Governor Proclaims March Myeloma Awareness Month

Governor Beebe Proclaims March Myeloma Awareness Month Celebrating Myeloma Awareness Month at the State Capitol are (from left) G. Richard Smith, Dan Rahn, Gov. Mike Beebe, Bart Barlogie, Roxane Townsend and Peter Emanuel.

Governor Beebe Proclaims March Myeloma Awareness Month Gov. Mike Beebe (center right) declares March as Myeloma Awareness Month in a State Capitol ceremony with UAMS leaders and Myeloma Institute staff.

March 13, 2014 | In a proclamation recognizing myeloma research and patient care at the University of Arkansas for Medical Sciences (UAMS), Gov. Mike Beebe has declared March 2014 as Myeloma Awareness Month.

Beebe issued the proclamation March 12 in a ceremony at the State Capitol surrounded by UAMS leaders and staff of the UAMS Myeloma Institute for Research and Therapy, including institute founder Bart Barlogie, M.D., Ph.D.

Myeloma is a cancer of the plasma cells of the bone marrow affecting an estimated 77,600 people in the United States. The Myeloma Institute was begun in 1989 and has treated more than 11,000 patients from every state and 58 countries, more than any cancer facility in the world.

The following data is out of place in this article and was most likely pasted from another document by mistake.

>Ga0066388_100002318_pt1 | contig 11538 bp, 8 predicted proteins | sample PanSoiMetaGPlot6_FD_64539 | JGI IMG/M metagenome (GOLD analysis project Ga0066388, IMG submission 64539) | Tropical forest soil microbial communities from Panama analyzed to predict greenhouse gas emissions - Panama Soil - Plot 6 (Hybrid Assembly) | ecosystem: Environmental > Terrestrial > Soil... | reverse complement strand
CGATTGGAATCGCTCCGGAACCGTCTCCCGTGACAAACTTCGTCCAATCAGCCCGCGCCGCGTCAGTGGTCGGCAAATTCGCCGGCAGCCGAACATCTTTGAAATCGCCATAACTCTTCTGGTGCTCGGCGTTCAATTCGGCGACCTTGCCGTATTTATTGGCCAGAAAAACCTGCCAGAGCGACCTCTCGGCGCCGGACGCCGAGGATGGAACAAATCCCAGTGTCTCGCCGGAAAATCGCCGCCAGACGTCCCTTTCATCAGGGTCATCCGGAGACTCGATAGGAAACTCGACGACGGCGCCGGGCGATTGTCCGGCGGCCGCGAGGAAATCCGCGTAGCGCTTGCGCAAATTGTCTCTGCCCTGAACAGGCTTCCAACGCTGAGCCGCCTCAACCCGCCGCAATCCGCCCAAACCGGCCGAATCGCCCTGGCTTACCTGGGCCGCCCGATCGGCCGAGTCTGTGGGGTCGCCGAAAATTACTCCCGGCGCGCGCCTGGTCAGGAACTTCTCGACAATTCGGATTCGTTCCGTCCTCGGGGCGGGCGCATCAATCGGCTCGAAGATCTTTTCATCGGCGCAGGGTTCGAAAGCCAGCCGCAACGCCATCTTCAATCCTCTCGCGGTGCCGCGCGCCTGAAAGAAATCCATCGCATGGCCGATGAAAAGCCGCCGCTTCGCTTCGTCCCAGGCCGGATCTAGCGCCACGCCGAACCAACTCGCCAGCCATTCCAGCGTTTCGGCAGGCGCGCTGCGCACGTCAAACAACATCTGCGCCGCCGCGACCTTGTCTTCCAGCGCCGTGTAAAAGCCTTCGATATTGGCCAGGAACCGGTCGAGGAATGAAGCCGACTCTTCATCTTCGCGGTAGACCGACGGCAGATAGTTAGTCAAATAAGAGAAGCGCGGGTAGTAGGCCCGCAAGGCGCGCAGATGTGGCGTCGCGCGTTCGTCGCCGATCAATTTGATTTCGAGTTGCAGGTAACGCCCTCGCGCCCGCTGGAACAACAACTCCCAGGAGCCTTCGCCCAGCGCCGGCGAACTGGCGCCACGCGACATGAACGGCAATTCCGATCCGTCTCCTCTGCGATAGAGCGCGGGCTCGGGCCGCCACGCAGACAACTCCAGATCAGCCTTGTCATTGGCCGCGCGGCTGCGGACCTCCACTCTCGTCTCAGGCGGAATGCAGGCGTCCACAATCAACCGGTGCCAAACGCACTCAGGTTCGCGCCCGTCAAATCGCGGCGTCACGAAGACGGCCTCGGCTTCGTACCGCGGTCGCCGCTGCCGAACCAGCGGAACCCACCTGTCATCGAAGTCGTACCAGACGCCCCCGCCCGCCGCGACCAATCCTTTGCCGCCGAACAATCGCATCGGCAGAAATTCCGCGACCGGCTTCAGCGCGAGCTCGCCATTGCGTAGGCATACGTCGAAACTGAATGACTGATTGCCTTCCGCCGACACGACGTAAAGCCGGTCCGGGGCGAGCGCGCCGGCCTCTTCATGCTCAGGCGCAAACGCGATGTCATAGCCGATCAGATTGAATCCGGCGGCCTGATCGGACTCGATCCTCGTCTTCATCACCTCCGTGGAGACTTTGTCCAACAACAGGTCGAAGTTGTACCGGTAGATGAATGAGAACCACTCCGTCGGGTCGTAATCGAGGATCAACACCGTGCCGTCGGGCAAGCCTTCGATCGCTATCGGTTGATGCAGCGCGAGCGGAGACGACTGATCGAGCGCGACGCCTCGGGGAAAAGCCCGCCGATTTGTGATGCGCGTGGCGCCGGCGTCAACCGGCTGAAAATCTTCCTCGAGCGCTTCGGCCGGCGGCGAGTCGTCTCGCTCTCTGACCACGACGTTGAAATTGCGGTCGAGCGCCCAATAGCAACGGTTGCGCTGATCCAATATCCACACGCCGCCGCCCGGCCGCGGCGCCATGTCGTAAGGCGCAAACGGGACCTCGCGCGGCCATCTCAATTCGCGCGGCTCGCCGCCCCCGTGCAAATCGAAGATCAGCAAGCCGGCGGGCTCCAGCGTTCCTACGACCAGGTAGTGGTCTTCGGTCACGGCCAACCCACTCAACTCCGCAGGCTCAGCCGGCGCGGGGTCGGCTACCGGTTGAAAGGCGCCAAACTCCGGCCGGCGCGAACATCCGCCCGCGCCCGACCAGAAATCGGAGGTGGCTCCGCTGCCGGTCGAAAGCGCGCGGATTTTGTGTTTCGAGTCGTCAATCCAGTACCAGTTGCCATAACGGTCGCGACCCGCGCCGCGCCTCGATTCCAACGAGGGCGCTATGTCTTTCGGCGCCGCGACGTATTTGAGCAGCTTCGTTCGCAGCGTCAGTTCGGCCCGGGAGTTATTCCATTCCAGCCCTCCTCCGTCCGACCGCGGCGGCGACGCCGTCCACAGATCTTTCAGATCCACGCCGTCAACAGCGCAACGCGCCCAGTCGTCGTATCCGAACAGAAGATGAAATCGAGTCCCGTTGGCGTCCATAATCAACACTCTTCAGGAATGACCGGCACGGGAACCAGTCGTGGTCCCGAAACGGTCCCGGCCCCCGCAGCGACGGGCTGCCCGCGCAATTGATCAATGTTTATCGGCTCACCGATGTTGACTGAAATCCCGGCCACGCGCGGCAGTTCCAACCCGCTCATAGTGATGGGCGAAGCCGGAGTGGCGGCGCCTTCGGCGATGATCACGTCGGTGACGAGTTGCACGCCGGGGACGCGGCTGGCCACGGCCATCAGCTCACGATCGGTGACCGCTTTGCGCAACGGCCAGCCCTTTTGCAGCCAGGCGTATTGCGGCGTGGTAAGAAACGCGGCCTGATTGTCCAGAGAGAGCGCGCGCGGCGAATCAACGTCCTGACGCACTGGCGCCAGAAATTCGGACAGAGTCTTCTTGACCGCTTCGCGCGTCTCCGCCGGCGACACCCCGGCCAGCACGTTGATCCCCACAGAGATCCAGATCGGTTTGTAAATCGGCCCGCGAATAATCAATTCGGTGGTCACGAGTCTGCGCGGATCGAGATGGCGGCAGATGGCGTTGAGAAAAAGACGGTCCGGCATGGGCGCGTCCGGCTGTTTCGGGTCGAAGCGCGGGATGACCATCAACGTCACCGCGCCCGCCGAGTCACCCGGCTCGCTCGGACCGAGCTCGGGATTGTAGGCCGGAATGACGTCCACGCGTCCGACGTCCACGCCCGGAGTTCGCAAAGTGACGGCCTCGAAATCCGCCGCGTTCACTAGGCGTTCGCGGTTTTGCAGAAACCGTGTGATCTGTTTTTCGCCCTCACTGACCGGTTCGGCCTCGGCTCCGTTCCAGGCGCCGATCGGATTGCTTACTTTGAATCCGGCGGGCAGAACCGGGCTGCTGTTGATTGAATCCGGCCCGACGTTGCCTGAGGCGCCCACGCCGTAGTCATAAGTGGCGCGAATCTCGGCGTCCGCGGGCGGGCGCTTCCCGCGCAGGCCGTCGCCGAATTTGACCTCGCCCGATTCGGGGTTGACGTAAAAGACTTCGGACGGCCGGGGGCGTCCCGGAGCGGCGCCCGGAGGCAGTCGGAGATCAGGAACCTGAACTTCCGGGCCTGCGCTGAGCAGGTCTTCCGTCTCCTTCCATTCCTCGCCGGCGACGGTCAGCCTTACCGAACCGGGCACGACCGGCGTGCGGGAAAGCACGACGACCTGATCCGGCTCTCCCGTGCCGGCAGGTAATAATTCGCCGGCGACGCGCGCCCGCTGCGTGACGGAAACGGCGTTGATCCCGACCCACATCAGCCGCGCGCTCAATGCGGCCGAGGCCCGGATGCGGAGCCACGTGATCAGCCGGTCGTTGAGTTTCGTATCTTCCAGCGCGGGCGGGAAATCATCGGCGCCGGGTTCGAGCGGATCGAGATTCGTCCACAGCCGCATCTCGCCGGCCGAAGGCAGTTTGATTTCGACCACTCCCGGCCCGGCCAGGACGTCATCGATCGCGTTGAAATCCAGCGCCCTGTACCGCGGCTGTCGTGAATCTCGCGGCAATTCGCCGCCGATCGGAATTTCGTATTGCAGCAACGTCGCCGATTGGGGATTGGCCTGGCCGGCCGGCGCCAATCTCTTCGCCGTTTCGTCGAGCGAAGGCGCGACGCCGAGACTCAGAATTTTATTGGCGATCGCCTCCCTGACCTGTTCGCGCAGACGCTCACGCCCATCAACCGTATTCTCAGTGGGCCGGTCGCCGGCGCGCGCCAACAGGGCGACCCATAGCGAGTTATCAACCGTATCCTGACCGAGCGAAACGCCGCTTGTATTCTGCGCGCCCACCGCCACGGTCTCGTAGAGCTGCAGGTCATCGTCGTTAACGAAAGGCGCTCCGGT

Beebe said he is proud of the work done at the Myeloma Institute and tells people everywhere he goes that UAMS provides the best care for the rare cancer.

Also attending the ceremony were University of Arkansas System President Donald R. Bobbitt, Ph.D., and University of Arkansas Board of Trustees member John Goodson.

In addition to Barlogie, UAMS leaders included Chancellor Dan Rahn, M.D.; UAMS Medical Center CEO Roxane Townsend, M.D.; Winthrop P. Rockefeller Cancer Institute Director Peter Emanuel, M.D.; and College of Medicine Dean G. Richard Smith, M.D.

According to the proclamation, the Myeloma Institute has pioneered medicine for myeloma patients through development of medications, bone marrow transplants, imaging technology and classification of genetic information.

The institute has increased the survival rate of patients with low-risk myeloma from three years to more than 10 years, giving patients hope for a prolonged remission, improved quality of life and prospects for a cure for the first time in history.

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